Generations above us have saved up their first adult paychecks to splurge on a nice suit or bag for themselves: think Burberry, Hermès, Chanel. For them, the new purchase was a sign of success and maturity in their new era of adulthood.
Our generation maintains different priorities when it comes to where our first paychecks go. We’ll begin paying our dues to typical expenses—rent, electricity and insurance—but for us, the real holy grail doesn’t lie with luxury goods.
Of course, securing that one signature designer piece you’ll keep for your children and grandchildren is rewarding. But, duplicates of these items—with stitching that looks just slightly off—can be found on street corners around the world, sold for a fraction of the price you pay off with your first check. Materialism and mass production leads me to the conclusion that luxury is losing its flair it once had.
So, what exactly happened to the industry? The answer is, the definition of luxury changed for our generation. While in the ‘70s or ‘80s, designer clothing indicated class, opulence, and status, hype culture has shifted our perspective on the coveted, hard-to-achieve status symbol.
This hype culture means designer prints are popping up everywhere. Shein, a fast-fashion company that exploded in popularity in the last couple of years because of our generation, is copying Burberry’s iconic tan, white, black, and red branding. And people are eating it up—the company’s revenue increased 398% from 2019 to 2021.
There’s nothing wrong with lowering the prices of designer clothing by a couple of thousand dollars. But when we see our fellow classmates sporting real—or fake—luxury goods on a random Wednesday in class, we start to wonder, “What happened to the rarity of brands like Versace or Gucci?”
Commonality lowers value—what’s the point of saving up to buy a new bag if it’s on the arm of your friends the day after? It loses its distinctive “you” factor. And with the global luxury goods market predicted to grow to $329.4 billion by 2030, consumer commonality seems to have no stops in sight.
The opposite of mass materialism is a spontaneous travel experience. Sure, there can be an argument for the two to be equated—both, at one point, were considered exclusive and coveted. Our parents saved up money to purchase a nice designer bag, and we saved up money to finally take that trip that the Covid-19 pandemic delayed.
Back then, luxury goods weren’t as mass-produced as they are now. Designer companies didn’t have impossible-to-meet quotas for their workers—today, the global fashion industry produces more than 100 to 150 billion items of clothing per year, according to McKinsey.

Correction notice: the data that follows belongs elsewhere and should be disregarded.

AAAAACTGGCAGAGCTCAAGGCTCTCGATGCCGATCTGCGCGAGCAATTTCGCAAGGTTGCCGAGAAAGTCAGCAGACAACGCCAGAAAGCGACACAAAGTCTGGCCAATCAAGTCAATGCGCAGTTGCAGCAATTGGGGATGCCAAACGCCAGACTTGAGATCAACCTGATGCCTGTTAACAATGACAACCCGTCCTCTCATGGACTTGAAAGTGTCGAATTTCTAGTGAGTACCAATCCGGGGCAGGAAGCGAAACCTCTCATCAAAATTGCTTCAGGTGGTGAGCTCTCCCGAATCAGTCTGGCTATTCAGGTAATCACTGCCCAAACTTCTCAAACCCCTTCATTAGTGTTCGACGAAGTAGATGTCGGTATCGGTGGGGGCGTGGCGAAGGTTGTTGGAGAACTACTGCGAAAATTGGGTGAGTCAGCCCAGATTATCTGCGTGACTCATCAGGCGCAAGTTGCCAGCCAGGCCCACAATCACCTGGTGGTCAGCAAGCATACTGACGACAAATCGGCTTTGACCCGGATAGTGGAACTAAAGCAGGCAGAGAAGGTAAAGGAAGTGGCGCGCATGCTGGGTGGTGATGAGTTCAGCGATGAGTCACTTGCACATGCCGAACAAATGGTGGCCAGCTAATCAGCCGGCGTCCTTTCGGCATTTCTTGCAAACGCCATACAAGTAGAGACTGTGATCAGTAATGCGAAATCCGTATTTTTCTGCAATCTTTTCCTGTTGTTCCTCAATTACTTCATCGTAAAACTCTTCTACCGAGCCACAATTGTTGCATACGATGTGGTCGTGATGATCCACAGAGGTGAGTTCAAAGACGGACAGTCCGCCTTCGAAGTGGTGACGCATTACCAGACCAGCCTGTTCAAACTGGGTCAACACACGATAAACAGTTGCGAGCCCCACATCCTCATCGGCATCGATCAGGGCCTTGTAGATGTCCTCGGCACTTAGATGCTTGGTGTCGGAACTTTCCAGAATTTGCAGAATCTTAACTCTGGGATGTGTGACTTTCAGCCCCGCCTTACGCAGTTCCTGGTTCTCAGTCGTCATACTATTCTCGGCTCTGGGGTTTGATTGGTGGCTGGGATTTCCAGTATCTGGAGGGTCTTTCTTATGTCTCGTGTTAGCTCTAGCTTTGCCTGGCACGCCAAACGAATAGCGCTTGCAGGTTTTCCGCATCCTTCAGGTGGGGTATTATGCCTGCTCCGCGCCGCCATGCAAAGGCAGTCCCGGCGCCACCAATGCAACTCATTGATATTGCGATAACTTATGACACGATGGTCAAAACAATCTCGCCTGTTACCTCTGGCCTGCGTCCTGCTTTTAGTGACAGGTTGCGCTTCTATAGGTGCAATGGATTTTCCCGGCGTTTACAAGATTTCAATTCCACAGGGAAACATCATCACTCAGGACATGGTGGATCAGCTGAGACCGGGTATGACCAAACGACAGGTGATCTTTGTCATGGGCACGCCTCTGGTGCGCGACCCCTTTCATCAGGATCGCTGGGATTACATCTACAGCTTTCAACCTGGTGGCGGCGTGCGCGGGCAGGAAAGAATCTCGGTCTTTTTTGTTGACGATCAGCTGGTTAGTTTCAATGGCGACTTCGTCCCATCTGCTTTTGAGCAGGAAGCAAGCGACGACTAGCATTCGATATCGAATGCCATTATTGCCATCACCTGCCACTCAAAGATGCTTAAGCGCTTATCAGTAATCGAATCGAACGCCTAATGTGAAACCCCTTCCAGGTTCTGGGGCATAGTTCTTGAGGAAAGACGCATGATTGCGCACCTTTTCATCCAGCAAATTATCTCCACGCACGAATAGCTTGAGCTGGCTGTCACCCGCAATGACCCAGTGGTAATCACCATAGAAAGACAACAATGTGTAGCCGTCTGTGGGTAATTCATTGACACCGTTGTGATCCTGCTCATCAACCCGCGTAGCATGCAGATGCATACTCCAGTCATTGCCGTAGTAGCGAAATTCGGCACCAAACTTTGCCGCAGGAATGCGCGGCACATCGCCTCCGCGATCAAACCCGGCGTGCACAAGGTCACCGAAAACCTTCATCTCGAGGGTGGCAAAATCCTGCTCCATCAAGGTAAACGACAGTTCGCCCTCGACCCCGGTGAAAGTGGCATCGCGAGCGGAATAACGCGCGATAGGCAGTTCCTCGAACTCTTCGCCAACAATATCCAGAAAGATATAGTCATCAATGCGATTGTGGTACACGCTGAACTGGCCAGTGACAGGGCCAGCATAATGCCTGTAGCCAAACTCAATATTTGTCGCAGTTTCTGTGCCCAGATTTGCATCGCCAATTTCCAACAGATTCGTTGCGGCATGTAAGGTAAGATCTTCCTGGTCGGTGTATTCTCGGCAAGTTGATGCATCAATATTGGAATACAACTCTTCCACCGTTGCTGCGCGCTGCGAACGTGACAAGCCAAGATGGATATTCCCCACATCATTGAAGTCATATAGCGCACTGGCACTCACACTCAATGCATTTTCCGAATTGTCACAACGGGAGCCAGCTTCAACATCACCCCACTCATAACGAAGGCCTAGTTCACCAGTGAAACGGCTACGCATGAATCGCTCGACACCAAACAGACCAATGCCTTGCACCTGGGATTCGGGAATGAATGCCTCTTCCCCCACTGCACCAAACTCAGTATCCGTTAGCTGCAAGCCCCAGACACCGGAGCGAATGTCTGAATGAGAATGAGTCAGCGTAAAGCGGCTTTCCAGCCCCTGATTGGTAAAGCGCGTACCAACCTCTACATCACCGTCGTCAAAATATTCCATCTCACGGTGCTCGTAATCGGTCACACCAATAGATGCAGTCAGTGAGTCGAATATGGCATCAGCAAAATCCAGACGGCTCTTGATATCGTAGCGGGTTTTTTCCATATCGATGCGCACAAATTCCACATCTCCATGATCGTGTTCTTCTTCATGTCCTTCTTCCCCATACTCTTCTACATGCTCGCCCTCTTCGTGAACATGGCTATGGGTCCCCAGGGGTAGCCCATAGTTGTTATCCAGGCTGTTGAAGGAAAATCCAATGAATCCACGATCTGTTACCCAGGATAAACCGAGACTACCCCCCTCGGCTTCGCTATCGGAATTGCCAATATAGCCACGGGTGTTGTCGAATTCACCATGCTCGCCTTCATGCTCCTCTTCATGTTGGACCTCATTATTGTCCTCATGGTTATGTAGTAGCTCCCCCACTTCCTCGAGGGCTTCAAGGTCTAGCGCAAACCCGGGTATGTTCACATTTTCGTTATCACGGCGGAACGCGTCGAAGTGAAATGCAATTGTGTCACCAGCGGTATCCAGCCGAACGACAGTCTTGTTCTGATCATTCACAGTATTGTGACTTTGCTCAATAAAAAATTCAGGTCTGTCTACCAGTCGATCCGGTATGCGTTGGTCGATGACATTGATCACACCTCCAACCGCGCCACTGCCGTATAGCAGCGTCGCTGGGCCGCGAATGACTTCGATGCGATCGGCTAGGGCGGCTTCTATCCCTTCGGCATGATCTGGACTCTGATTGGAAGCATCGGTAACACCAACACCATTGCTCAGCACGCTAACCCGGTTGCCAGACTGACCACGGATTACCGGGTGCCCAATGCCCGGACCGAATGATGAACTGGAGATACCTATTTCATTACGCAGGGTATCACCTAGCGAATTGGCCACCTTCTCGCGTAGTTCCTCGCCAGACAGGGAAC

That’s out of our control, until at least, we reach the age where we can be in charge of these companies and identify the root problem—materialism—as the key to luxury’s rapidly declining popularity. What is in our control, however, is where we put our money, and what companies
The issue with luxury goods is that they can be replicated, and in today’s day and age, they can be mass-replicated. One thing that cannot fall into that trap, however, are experiences. Real authentic experiences cannot be curated and customized to be exactly how we like, and that’s what makes them powerful.
Materialism is tangible and quantifiable, while experience can’t be something you wear on your arm. In fact, the particular flair of experience is that you alone understand how it made you feel, while flaunting a material object, like a new dress, is a public affair.
The term ‘quiet luxury’ can be raised here, as a truly excellent experience doesn’t need to be flaunted or paraded around to friends. You—and whoever shared that moment with you—know the experience well enough to let the beautiful memory live inside you, and to preserve that feeling for years to come.
The key is that travel itself is the new luxury symbol. If we make enough of a living, we want to invest our brand-new finances into living our lives and encountering unforeseen experiences, not into a new bag that we can show off to the world.
The beauty of travel these days is it can be do-it-yourself—a message the luxury industry will never promote. We say, “Whatever makes you comfortable and happy,” while they advise, “Go big or go home.” They profit off of providing us with absurdly-priced purchases they believe will enhance us—does the message “You’re not complete without this item” ring a bell?
So the truth remains, the new luxury is experience. In fact the opposite of mass-produced goods, experience can’t be replicated. It’s impossible to purchase an experience and wear it on your body for all to see—the moment is yours and yours alone, something the luxury industry can no longer claim for themselves.
Charlotte Ehrlich is a student at Northwestern University studying journalism, legal studies, and Asian humanities. You can read more of her work at The Daily Northwestern.